The state’s move allowing younger people who accompany older residents to mass vaccination sites to also get shots drew mixed reactions from epidemiologists concerned with efficiency, equity, and protecting those at highest risk.
The plan could help speed up vaccinations, some said, a crucial goal in Massachusetts, where just under 11 percent of residents have received even their first vaccine dose. Experts also said the plan will help bolster protection of elders, the group most likely to die from COVID-19.
But the state’s vaccination plan — which has recently begun to move at a dramatically faster pace — is beset by problems beyond efficiency, many experts added. Opening the door to elder companions and no one else, they said, could leave some vulnerable groups behind, especially the state’s Black and Latino populations, who already face significant barriers to vaccine access despite being at elevated risk.
Opening the door for more people to be vaccinated is a good goal, epidemiologists agreed, but they said it still matters who is first in line.
“Even if this isn’t the best possible plan, the fact that we seem to be coming up with a plan for how to ensure that we don’t waste any of the vaccines and they get into people’s arms — this is a good step,” said Samuel Scarpino, a Northeastern University epidemiologist. “Doing something early is almost always better than waiting around until you have the best possible plan.”
The state has learned the hard way that delaying public health interventions can come at great cost, Scarpino said. Seventeen states, Washington, D.C., and several US territories are ahead of Massachusetts for the percentage of their populations to receive a first vaccine dose.
Scarpino said the plan to vaccinate elders’ companions could help protect elders themselves, as younger family members and caregivers are often their only source of potential exposure to COVID-19.
“But I would want to see an analysis from the state around how it is that this particular plan . . . is addressing equity,” he said. If data reveals that opening vaccination up to elder companions has left racial gaps in place or widened them, “at a minimum, [the state] needs another set of plans around vaccine distribution to decrease that inequity,” Scarpino said.
Vaccinating people ages 75 and older more quickly benefits everyone, not only their caretakers, said Dr. Sarah Fortune, a professor of immunology and infectious diseases at Harvard T.H. Chan School of Public Health.
“If you unpack this, it’s both rational and a step towards getting the population vaccinated,” she said.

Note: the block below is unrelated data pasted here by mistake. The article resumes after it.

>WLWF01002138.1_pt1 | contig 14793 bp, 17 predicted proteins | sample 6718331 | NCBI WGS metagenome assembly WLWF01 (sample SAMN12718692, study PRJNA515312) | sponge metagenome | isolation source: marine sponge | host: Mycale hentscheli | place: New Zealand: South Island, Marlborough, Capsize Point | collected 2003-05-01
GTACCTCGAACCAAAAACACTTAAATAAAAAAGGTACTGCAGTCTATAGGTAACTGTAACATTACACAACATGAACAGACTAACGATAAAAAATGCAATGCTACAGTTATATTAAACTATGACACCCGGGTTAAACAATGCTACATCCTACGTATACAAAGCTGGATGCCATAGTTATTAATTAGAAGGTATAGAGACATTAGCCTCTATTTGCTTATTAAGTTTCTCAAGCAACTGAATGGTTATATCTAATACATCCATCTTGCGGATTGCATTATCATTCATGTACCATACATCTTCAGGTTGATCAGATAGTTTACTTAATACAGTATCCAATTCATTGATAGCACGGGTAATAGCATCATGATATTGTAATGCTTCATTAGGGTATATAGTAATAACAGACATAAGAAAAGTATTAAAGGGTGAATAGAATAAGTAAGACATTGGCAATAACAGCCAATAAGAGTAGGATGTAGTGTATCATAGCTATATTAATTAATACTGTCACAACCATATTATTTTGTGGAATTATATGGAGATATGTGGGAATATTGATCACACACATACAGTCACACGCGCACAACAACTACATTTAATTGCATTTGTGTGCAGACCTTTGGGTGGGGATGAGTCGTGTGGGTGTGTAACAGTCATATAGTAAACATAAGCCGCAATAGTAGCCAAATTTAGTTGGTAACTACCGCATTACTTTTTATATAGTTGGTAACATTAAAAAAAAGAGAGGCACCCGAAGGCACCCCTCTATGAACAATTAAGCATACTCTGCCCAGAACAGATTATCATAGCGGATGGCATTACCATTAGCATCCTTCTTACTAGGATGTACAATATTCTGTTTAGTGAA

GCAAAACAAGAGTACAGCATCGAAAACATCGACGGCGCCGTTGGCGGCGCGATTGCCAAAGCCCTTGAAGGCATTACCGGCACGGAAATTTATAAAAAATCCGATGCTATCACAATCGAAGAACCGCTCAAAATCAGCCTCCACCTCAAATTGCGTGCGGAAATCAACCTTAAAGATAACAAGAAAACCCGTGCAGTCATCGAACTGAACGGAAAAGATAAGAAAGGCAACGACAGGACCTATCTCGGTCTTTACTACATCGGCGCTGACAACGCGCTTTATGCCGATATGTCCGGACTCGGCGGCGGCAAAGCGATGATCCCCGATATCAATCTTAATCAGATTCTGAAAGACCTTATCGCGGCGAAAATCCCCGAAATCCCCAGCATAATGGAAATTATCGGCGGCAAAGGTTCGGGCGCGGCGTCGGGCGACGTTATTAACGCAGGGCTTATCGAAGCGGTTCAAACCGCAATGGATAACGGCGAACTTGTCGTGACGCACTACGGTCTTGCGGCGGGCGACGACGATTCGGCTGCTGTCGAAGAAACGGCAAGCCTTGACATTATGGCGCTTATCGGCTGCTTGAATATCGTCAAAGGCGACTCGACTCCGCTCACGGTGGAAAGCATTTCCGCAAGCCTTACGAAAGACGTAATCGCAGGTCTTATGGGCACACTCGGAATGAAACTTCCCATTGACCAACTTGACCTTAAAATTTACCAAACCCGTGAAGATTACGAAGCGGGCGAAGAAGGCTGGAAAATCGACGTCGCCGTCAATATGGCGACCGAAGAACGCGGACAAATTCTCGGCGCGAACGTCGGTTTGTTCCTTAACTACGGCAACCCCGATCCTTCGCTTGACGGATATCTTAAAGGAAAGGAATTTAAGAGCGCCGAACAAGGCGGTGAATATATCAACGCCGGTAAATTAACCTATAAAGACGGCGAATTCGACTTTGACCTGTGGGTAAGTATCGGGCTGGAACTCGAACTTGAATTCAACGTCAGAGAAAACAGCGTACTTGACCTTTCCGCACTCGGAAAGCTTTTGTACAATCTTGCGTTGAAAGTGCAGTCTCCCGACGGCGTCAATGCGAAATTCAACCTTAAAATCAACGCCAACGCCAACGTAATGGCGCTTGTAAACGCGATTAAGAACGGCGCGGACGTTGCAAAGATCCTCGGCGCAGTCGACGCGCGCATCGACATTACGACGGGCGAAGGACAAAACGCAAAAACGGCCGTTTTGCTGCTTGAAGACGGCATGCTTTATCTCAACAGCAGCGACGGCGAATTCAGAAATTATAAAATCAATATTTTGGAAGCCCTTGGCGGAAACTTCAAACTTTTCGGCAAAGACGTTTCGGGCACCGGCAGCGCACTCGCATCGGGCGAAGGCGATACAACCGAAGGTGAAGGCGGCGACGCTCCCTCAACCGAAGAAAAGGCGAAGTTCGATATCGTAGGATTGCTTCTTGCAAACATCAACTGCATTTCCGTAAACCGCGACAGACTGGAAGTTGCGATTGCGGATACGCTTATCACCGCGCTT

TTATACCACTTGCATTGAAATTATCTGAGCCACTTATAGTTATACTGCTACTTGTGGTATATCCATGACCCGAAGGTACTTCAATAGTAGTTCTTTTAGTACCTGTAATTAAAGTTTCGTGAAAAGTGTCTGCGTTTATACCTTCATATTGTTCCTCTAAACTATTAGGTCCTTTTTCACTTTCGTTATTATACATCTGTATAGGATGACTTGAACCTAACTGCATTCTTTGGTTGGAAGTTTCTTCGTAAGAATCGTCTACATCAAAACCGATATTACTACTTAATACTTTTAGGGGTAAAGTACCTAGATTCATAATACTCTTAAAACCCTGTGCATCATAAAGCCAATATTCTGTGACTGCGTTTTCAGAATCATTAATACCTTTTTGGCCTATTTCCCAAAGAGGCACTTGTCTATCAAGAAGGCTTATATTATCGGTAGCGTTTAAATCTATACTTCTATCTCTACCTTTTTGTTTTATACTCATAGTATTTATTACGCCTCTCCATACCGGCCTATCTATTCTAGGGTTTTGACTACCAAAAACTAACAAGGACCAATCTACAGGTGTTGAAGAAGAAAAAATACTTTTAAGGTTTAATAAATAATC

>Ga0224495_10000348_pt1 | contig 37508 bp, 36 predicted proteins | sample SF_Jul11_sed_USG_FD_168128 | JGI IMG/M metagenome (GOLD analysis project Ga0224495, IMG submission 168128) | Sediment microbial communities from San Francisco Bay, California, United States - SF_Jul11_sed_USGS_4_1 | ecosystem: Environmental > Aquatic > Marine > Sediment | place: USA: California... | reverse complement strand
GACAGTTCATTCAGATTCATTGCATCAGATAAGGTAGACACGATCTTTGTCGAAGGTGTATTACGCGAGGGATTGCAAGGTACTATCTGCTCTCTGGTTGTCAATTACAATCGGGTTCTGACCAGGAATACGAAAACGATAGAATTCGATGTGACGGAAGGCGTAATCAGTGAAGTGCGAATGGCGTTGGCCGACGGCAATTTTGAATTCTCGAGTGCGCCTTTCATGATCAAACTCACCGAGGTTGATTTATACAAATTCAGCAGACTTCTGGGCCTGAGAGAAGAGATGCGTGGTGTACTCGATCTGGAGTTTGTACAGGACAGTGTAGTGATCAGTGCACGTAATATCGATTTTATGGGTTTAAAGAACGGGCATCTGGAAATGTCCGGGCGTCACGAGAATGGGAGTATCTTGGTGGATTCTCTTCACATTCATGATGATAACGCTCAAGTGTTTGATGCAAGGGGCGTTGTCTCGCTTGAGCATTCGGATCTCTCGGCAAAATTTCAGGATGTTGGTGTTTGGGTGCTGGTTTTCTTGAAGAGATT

Fortune and others said that protecting elders is an important goal on its own.
Since vaccination occurs in two doses, with each requiring two weeks to be effective, partially vaccinated elders could still contract COVID-19 if other members of their household are exposed. Offering the highest protection to vulnerable populations means extending that protection to the people they spend time with, Fortune said.
“I think it makes a huge amount of sense,” Fortune said. “They’re trying to protect households in which older people live.”
Opening the door to caregivers could be one way of boosting vaccine uptake and efficient distribution for elders, said Dr. Mary Bassett, director of the FXB Center for Health and Human Rights at Harvard University. But she said the policy’s effectiveness will depend on whether younger peoples’ willingness to take older relatives and neighbors to appointments is really the primary barrier elders are facing.
Limited appointments, unevenly distributed vaccination sites, the challenges of navigating all-digital scheduling platforms, and caregivers’ access to time off and transportation could also be at play, Bassett said, problems she said this policy does not address.
“I don’t think the notion of caretaker incentives should become a widespread idea of how to get vulnerable people vaccinated,” she said. “It should be having a vaccine that is accessible and having people convinced of its safety because they trust government.”
Vaccinating as many elders and their companions as possible is a distinct goal from reaching herd immunity, Bassett said. Just over 7 percent of Massachusetts’ population is 75 or older, while experts estimate that population-level protection will require at least 70 percent of people to be immune, either through prior infection or vaccination.
Several experts noted that people ages 75 and older are more likely to be white and higher-income that the state’s overall population, meaning tying younger people’s vaccine eligibility to that group is unlikely to correct inequities.
“Who can take time off to take their elderly neighbor to a vaccination? It’s not the essential worker, who probably doesn’t have much flexibility in their job. It’s the person working from home, who can afford to take a day off,” said Dr. Ashish Jha, dean of the Brown University School of Public Health.
But experts’ ultimate critique was not that the policy should be abandoned. Rather, they said, the state should consider ways of further widening access to vaccines, to include other vulnerable groups more quickly.
“Vaccinating all of the elders is not going to get us to herd immunity, even if [this policy] works,” Bassett said. “It begs the question, when are we going to start reducing transmission and making the vaccination available to essential workers?”
She added: “We have larger issues in our fragmented health center that are all coming to the fore. I just hope that some of these larger, systemic problems that have made the vaccine rollout slower than anybody wanted it to be also remain [in focus].”